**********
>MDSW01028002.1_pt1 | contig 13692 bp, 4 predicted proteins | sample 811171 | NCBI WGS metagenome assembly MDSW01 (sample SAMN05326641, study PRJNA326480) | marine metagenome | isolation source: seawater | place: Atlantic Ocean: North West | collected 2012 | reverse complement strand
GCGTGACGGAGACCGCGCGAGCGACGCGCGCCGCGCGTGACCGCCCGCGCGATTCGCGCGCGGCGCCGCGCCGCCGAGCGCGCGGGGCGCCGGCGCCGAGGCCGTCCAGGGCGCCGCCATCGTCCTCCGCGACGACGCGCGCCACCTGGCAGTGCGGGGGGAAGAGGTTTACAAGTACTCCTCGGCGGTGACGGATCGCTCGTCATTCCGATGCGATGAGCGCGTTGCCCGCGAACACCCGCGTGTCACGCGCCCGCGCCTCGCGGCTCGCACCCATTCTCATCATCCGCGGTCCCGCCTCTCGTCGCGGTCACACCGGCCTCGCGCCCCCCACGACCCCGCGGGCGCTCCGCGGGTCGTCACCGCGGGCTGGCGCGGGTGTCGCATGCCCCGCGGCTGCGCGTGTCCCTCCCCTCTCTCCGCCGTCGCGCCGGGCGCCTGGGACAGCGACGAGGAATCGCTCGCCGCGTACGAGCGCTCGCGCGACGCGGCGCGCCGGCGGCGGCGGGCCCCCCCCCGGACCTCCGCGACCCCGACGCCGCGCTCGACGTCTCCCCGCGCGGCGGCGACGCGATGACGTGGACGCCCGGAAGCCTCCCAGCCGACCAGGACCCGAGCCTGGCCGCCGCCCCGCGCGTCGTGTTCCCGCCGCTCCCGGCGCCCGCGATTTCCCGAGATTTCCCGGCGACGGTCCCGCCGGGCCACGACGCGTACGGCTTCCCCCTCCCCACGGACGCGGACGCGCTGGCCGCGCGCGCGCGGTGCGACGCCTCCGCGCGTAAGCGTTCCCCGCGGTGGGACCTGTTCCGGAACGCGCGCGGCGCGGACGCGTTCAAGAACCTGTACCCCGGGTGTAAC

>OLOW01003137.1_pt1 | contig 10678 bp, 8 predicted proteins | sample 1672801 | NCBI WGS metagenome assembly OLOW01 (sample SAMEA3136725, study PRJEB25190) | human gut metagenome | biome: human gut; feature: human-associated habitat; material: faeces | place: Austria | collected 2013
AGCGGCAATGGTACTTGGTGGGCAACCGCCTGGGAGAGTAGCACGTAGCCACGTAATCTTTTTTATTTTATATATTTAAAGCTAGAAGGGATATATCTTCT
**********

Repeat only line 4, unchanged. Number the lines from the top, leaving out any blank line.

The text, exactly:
AGCGGCAATGGTACTTGGTGGGCAACCGCCTGGGAGAGTAGCACGTAGCCACGTAATCTTTTTTATTTTATATATTTAAAGCTAGAAGGGATATATCTTCT